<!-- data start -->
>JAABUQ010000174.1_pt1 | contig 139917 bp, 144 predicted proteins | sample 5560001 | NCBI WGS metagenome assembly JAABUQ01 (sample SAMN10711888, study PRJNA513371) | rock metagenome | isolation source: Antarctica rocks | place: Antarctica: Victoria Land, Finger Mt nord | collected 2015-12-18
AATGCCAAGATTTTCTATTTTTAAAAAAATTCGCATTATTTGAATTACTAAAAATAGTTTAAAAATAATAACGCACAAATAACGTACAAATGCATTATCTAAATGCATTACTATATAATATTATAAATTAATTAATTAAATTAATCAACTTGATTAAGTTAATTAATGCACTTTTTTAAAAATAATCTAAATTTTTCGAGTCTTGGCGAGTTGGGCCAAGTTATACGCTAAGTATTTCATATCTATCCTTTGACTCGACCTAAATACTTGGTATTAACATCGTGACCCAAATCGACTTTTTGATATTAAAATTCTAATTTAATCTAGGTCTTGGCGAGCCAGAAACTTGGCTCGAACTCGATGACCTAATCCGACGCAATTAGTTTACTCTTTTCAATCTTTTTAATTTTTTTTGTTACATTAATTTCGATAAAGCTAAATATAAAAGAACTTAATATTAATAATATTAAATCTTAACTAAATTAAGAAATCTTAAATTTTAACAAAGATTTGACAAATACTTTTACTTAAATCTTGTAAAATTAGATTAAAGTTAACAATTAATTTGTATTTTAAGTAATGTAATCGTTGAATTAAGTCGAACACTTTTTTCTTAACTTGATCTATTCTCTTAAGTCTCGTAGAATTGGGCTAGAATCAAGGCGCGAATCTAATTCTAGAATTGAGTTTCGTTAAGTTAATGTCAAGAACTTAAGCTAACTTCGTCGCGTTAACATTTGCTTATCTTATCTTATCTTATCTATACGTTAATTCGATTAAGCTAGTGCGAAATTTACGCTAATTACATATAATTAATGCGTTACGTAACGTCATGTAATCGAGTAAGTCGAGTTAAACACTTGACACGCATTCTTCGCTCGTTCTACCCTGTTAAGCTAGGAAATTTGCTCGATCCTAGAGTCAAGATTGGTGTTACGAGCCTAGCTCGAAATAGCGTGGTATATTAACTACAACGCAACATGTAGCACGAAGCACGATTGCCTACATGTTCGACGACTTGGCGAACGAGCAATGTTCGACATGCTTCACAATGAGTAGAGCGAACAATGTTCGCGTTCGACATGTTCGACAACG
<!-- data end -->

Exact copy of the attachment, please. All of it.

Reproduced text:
>JAABUQ010000174.1_pt1 | contig 139917 bp, 144 predicted proteins | sample 5560001 | NCBI WGS metagenome assembly JAABUQ01 (sample SAMN10711888, study PRJNA513371) | rock metagenome | isolation source: Antarctica rocks | place: Antarctica: Victoria Land, Finger Mt nord | collected 2015-12-18
AATGCCAAGATTTTCTATTTTTAAAAAAATTCGCATTATTTGAATTACTAAAAATAGTTTAAAAATAATAACGCACAAATAACGTACAAATGCATTATCTAAATGCATTACTATATAATATTATAAATTAATTAATTAAATTAATCAACTTGATTAAGTTAATTAATGCACTTTTTTAAAAATAATCTAAATTTTTCGAGTCTTGGCGAGTTGGGCCAAGTTATACGCTAAGTATTTCATATCTATCCTTTGACTCGACCTAAATACTTGGTATTAACATCGTGACCCAAATCGACTTTTTGATATTAAAATTCTAATTTAATCTAGGTCTTGGCGAGCCAGAAACTTGGCTCGAACTCGATGACCTAATCCGACGCAATTAGTTTACTCTTTTCAATCTTTTTAATTTTTTTTGTTACATTAATTTCGATAAAGCTAAATATAAAAGAACTTAATATTAATAATATTAAATCTTAACTAAATTAAGAAATCTTAAATTTTAACAAAGATTTGACAAATACTTTTACTTAAATCTTGTAAAATTAGATTAAAGTTAACAATTAATTTGTATTTTAAGTAATGTAATCGTTGAATTAAGTCGAACACTTTTTTCTTAACTTGATCTATTCTCTTAAGTCTCGTAGAATTGGGCTAGAATCAAGGCGCGAATCTAATTCTAGAATTGAGTTTCGTTAAGTTAATGTCAAGAACTTAAGCTAACTTCGTCGCGTTAACATTTGCTTATCTTATCTTATCTTATCTATACGTTAATTCGATTAAGCTAGTGCGAAATTTACGCTAATTACATATAATTAATGCGTTACGTAACGTCATGTAATCGAGTAAGTCGAGTTAAACACTTGACACGCATTCTTCGCTCGTTCTACCCTGTTAAGCTAGGAAATTTGCTCGATCCTAGAGTCAAGATTGGTGTTACGAGCCTAGCTCGAAATAGCGTGGTATATTAACTACAACGCAACATGTAGCACGAAGCACGATTGCCTACATGTTCGACGACTTGGCGAACGAGCAATGTTCGACATGCTTCACAATGAGTAGAGCGAACAATGTTCGCGTTCGACATGTTCGACAACG